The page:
From the Adam Smith Institute. Jagdish Bhagwati has just published Free Trade Today, a series of lectures at the London School of Economics collected in book form. Bhagwati is a leading practitioner of the kind of neoliberal corporate apologetics with which "free trade" has become identified in the public mind. According to the ASI, Bhagwati believes that, although bilateral trade agreements are better than nothing, multilateral agreements like the Uruguay Round of GATT are better still.

Surprise, surprise, surprise!

This passage from Joseph Stromberg comes to mind:

For many in the US political and foreign policy Establishment, the formula for having free trade would go something like this: 1) Find yourself a global superpower; 2) have this superpower knock together the heads of all opponents and skeptics until everyone is playing by the same rules; 3) refer to this new imperial order as "free trade;" 4) talk quite a bit about "democracy." This is the end of the story except for such possible corollaries as 1) never allow rival claimants to arise which might aspire to co-manage the system of "free trade"; 2) the global superpower rightfully in charge of world order must also control the world monetary system....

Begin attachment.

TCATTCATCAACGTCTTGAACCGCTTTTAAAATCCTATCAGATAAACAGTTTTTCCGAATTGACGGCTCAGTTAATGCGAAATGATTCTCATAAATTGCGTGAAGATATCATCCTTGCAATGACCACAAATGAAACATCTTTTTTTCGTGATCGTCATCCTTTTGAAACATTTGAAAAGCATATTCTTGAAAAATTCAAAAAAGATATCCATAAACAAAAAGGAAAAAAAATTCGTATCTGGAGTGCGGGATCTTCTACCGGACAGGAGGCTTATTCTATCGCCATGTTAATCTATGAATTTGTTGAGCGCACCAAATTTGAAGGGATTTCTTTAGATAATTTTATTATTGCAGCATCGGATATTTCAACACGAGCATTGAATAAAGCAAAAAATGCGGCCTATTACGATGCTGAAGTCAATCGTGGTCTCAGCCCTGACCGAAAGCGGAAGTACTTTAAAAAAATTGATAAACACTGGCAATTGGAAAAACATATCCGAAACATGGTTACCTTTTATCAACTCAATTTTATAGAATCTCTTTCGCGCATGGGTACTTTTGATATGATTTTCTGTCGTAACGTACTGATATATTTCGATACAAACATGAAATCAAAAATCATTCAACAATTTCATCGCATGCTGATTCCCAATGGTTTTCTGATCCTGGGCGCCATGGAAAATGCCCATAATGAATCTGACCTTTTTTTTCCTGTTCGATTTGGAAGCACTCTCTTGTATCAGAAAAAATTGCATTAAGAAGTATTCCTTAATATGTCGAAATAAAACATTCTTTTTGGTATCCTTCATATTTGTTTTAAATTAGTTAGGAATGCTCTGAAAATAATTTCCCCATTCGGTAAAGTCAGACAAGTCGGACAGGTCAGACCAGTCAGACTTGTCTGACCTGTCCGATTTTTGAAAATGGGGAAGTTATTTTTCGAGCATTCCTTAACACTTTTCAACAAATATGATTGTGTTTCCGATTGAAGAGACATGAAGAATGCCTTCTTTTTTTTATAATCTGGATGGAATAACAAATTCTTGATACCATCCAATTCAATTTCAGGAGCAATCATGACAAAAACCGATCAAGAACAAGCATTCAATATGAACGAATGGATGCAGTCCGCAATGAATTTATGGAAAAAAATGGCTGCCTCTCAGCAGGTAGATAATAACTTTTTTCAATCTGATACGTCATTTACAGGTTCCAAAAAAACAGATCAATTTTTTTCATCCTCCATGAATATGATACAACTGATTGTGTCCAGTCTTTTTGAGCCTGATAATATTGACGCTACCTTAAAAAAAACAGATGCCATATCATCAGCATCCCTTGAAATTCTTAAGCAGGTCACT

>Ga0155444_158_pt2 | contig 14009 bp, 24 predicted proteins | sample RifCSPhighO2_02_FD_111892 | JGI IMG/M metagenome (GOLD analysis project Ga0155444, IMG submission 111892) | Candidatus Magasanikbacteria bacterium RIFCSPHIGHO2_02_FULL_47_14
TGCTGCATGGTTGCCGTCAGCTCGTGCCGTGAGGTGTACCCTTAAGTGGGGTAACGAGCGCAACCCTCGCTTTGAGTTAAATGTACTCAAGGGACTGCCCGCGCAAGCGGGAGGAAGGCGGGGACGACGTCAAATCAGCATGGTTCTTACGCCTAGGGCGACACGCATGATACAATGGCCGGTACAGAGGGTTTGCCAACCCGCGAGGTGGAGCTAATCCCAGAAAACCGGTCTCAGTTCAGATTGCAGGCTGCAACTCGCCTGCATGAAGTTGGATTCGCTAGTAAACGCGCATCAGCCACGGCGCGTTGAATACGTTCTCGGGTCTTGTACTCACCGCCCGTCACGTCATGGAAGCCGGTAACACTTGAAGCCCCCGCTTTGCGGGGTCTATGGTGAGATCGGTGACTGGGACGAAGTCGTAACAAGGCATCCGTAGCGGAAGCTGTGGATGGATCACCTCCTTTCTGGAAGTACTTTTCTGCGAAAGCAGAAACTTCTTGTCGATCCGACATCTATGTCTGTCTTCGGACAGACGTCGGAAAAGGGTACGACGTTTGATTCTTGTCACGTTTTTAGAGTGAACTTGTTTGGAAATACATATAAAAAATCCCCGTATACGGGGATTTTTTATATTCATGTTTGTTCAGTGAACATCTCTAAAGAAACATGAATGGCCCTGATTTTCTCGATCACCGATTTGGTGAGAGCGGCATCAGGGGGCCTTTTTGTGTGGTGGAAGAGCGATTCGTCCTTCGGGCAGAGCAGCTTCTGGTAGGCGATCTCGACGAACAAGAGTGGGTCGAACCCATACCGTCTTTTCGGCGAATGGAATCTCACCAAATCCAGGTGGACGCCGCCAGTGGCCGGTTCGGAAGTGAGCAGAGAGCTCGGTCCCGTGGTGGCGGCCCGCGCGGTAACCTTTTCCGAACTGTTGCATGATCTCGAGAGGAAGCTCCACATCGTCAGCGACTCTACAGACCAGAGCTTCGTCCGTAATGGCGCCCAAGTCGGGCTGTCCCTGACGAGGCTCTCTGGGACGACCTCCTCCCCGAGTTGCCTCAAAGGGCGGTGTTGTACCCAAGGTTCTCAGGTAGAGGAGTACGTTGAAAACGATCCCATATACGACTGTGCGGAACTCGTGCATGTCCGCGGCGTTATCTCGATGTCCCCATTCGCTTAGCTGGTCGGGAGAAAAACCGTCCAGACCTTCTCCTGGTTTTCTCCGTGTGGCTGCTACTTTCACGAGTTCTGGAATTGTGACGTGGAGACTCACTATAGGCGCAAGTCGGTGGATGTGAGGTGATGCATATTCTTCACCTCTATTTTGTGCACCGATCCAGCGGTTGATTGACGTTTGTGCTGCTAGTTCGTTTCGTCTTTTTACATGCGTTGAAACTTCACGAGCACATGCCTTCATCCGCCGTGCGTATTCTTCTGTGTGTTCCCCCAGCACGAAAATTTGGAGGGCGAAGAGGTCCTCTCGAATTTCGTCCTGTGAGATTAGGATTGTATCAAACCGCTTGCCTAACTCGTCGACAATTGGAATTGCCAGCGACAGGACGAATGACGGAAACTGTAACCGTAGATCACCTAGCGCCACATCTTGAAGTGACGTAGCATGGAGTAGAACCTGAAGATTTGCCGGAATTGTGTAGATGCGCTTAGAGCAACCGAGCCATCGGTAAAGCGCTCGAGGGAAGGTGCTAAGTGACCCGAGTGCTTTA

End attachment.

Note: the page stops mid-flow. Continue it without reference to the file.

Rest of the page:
The formula outlined above was decidedly not the 18th and 19th-century liberal view of free trade. Free traders like Richard Cobden, John Bright, Frederic Bastiat, and Condy Raguet believed that free trade is the absence of barriers to goods crossing borders, most particularly the absence of special taxes--tariffs--which made imported goods artificially dear, often for the benefit of special interests wrapped in the flag under slogans of economic nationalism....